This highly reusable, multi-faceted content is the gem of user generated content; it can easily be used in isolation, but it can also be used again and again in different ways.
For example, perhaps a member of your team shares a really useful video guide on leadership skills. People like it and interact with it – meaning you can easily identify it as something useful for your audiences. It can be further shared with specific audiences, or added to a structured learning pathway, without requiring you to take away any of their flexibility or usefulness to other people on the system.
By creating learning pathways around content, rather creating content within courses, your LMS becomes much less rigid. Learners can find the content in many ways depending on how they look for it, or even have it suggested to them by the system if it may be relevant.
This approach is much more simple, and far better suited, to what a business and its learners want.
Modern learning platform solutions, such as Learning Experience Platforms, are designed from the ground up to support knowledge sharing within organisations, supporting the creation of user generated content (UGC), while still giving L&D administrators the tools they need to effectively curate and share.
Encouraging users to generate content means we are capturing their knowledge on topics they have expertise in, while admins of the system are able to more easily curate and apply that content across the business.
It also encourages connection, inclusion and fosters stronger professional working relationships as formal educational barriers are dropped and we move closer to creating the consumer-grade learning ecosystem our people are having outside of work.
The structured nature of traditional LMSs means that learners are shown what admins think they need to know, and nothing else: they are stuck in a world of mandatory training mindsets. Many organisations choose to make their content more widely available, but learners are not empowered to find the content they need because it is locked away within course structures.
The experience is clunky, difficult and nowhere near as flexible or engaging as learners are expecting. And so they disconnect.
Of course, I’m not the first to identify these issues, and the social LMS offers an alternative model. Many would say that a social LMS can conquer these problems to surface user-generated content – and in some businesses, I would agree.
By and large social LMS’ surface content to learners based on when the content was created rather than how relevant that content is to the learner. In some organisations, this works well enough because the two concepts have some parity – but I would argue this is not the case generally.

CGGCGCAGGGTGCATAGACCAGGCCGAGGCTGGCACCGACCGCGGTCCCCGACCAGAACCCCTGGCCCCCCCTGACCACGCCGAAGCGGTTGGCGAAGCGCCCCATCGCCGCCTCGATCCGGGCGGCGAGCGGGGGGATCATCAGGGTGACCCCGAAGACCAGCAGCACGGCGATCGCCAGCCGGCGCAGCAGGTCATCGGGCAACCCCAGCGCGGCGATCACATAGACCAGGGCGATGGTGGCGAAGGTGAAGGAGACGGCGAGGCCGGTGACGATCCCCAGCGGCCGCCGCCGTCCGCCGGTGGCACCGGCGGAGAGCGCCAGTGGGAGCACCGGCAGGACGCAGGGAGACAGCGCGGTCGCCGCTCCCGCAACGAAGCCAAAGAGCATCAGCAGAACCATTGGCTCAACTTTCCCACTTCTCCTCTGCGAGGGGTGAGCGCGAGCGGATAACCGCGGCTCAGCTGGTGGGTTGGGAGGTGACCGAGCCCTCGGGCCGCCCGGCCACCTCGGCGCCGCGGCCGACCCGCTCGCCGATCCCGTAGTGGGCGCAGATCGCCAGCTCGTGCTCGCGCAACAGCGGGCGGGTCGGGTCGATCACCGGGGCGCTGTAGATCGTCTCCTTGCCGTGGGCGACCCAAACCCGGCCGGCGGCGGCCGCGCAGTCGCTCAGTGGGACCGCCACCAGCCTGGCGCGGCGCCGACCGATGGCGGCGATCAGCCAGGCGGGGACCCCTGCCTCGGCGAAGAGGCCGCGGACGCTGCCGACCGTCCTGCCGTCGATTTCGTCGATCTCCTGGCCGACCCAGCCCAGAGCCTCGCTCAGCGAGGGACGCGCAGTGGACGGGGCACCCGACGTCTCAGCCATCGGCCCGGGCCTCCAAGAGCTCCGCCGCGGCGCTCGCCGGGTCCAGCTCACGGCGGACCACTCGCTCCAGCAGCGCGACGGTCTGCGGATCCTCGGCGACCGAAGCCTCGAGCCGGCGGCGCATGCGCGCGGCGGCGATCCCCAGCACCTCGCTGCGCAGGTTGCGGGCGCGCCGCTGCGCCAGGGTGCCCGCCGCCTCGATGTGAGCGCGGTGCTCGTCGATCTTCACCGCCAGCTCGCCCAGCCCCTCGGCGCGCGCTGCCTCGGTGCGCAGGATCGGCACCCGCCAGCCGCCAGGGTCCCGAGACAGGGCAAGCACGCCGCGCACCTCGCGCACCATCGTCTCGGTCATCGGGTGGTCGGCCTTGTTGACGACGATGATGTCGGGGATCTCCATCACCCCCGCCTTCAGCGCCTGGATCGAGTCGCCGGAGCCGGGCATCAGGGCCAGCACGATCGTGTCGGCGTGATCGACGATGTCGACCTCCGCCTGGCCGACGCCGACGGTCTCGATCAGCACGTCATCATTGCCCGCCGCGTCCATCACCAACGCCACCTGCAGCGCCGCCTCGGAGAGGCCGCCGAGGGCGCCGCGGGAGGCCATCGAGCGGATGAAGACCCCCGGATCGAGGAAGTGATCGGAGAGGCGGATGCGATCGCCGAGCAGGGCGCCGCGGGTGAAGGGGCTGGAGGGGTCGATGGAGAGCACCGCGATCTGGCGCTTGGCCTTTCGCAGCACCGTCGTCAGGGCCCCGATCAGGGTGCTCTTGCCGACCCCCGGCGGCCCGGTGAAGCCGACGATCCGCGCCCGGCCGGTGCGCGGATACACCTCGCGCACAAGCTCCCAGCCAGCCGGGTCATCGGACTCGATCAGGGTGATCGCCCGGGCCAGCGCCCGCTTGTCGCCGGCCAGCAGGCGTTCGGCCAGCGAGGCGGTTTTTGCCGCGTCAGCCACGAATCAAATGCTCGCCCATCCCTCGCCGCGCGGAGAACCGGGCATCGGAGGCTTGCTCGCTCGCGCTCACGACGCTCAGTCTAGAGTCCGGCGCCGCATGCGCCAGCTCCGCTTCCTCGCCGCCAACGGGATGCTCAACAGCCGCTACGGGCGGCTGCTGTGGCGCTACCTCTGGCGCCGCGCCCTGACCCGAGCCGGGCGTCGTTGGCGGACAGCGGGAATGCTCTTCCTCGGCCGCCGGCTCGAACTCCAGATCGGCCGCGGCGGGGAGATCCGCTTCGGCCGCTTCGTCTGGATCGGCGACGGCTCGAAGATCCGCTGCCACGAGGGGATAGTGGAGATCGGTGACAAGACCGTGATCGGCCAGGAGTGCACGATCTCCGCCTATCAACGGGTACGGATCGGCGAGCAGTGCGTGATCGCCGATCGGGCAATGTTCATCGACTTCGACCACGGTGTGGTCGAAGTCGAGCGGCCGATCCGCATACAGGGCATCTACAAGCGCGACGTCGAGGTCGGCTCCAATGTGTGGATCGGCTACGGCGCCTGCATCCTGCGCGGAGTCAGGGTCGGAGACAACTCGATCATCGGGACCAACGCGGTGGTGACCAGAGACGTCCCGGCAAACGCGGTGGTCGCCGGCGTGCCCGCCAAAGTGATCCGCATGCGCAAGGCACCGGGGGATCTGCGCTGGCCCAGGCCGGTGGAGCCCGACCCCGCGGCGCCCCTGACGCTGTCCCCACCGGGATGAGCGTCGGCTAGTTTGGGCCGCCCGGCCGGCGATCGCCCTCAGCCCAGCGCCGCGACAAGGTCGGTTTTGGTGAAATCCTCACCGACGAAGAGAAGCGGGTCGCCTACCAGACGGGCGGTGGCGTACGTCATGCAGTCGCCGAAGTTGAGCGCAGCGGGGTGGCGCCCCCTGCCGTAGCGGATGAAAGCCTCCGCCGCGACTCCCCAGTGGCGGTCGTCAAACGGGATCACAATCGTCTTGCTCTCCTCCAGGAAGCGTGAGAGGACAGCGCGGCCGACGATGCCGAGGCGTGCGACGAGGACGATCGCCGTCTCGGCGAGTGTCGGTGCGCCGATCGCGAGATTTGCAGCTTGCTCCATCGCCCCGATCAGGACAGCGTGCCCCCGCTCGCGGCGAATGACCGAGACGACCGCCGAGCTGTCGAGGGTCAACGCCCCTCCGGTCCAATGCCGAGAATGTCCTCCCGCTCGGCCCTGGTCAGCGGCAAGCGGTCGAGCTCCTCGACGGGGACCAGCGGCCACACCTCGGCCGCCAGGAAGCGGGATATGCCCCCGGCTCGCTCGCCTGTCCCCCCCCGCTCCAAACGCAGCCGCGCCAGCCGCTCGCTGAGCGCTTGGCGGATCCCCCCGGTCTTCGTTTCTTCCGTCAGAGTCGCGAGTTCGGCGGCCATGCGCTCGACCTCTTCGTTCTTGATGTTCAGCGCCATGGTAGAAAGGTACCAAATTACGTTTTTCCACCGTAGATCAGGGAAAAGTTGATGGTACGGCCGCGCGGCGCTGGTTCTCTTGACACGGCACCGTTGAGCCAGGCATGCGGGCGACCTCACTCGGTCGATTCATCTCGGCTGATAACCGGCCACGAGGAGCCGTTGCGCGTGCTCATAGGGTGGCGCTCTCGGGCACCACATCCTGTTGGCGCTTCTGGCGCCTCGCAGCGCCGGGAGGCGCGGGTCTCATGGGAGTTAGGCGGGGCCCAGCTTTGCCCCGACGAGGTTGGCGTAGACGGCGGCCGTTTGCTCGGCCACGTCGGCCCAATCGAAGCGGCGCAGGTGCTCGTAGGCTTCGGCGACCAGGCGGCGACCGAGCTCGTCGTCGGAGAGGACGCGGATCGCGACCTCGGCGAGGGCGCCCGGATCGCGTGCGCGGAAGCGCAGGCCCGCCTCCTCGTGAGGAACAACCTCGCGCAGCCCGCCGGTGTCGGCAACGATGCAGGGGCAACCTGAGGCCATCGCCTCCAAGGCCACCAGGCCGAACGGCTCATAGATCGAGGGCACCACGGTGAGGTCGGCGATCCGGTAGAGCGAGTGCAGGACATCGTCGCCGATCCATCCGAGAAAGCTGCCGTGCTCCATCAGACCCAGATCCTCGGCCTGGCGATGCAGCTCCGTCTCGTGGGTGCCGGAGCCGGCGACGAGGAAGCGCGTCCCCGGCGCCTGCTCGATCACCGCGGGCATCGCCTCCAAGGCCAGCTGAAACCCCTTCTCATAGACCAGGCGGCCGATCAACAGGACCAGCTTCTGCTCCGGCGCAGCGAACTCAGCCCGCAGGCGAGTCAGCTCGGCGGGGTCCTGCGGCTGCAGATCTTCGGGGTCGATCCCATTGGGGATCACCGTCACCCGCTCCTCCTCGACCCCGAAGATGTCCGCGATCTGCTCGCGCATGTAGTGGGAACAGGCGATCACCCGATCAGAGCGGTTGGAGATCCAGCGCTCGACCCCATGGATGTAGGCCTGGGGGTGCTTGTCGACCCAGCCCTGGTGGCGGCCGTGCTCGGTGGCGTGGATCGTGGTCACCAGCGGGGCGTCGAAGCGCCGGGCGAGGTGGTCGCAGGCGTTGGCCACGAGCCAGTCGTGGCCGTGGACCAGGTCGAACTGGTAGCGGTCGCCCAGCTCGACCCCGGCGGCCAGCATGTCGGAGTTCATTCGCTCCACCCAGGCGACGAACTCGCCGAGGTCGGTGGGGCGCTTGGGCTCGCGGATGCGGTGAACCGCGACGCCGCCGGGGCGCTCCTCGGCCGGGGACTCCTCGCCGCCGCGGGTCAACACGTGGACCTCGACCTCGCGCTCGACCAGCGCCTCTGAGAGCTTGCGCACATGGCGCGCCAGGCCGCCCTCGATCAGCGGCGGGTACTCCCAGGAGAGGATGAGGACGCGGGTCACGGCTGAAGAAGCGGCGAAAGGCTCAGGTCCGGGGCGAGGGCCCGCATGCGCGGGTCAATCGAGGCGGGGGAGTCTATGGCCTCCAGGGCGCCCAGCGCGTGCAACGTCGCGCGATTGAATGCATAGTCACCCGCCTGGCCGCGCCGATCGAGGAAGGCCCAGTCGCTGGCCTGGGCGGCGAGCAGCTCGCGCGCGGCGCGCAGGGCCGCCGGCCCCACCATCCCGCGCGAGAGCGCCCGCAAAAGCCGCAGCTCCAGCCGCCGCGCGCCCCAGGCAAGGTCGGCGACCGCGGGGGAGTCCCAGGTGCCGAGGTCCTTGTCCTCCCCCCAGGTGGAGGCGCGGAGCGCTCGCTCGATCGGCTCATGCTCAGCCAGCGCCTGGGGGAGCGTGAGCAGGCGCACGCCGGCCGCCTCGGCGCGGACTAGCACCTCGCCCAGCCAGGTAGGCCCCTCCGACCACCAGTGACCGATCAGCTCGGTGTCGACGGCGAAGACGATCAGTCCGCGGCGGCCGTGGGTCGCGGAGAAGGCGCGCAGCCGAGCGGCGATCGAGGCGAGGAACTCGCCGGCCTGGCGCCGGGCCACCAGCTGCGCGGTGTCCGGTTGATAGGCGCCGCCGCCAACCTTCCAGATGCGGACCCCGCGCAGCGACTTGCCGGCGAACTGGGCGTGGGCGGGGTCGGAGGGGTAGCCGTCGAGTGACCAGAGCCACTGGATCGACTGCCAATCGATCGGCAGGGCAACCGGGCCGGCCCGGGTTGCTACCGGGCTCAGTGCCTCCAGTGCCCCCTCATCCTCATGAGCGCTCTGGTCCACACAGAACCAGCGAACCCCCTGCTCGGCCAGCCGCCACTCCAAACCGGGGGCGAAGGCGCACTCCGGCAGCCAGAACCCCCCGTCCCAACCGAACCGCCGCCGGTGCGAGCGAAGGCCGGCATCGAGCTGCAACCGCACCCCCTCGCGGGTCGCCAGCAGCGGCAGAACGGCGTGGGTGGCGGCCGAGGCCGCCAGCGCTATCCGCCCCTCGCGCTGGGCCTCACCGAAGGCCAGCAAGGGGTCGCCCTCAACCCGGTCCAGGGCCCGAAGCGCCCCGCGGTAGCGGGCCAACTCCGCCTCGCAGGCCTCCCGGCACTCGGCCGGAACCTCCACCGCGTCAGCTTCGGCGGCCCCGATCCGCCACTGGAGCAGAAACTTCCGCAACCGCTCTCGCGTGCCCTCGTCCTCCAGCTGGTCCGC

As a result, relevant and useful knowledge is lost to learners as soon as it slips off the bottom of a timeline. It’s certainly an improvement on just being able to see training which is assigned to you, but it’s still not really allowing relevant content to be surfaced to employees.
Why shouldn’t older content still be prioritised for a user? Why shouldn’t old, but really good, relevant content still be surfaced when appropriate? A learning experience platform can help with that.
That’s what we’ve done with our LXP – focused on helping your users get their hands on the most relevant content for them. Depending on their (or admins’, for that matter) needs that could be highlighting stuff that’s new, or manually assigned, of course. But the really smart, machine learning aspect of it means that Thrive is focused on saying: “What’s happening in this system and how is it relevant to you as an individual?”
Moving beyond mandatory or recent content, our system can also surface content based on topics you are interested in, or highlight items which are being shared or interacted with a lot (especially if it’s by people in your teams or people who you follow).
This is exciting work already, but it also gives us a starting point to evolve the platform and algorithms, for example in future we could recommend content at certain times of year based on previous behaviour patterns. The world is our oyster.
This level of personalisation is vital for real, relevant and timely experiences for your learners. These are the experiences they are having on social media, when browsing online and even when shopping. The internet of things is working hard to be bespoke for each individual; to create a unique experience for every single person. Why isn’t your LMS?
Of course, I would say this because I am working in a business which is trying to help evolve L&D to a more modern, sophisticated delivery engine. But I believe as long as we continue to use tools which aren’t fit for our purposes, we will continue to be held back by those tools.
We know that academia has influenced the elearning and corporate learning space, and somehow, many of us have adopted these ill-fitting training models. It’s important to recognise that something which may work well for education very often will not work well for business.
So let’s give the LMS a pat on the back and a firm handshake, thank it for its service and accept it might be time to move on to something which is better for us and our employees. Evolution doesn’t mean forgetting where we’ve come from. It means we must use our experience to propel forward to do something even better.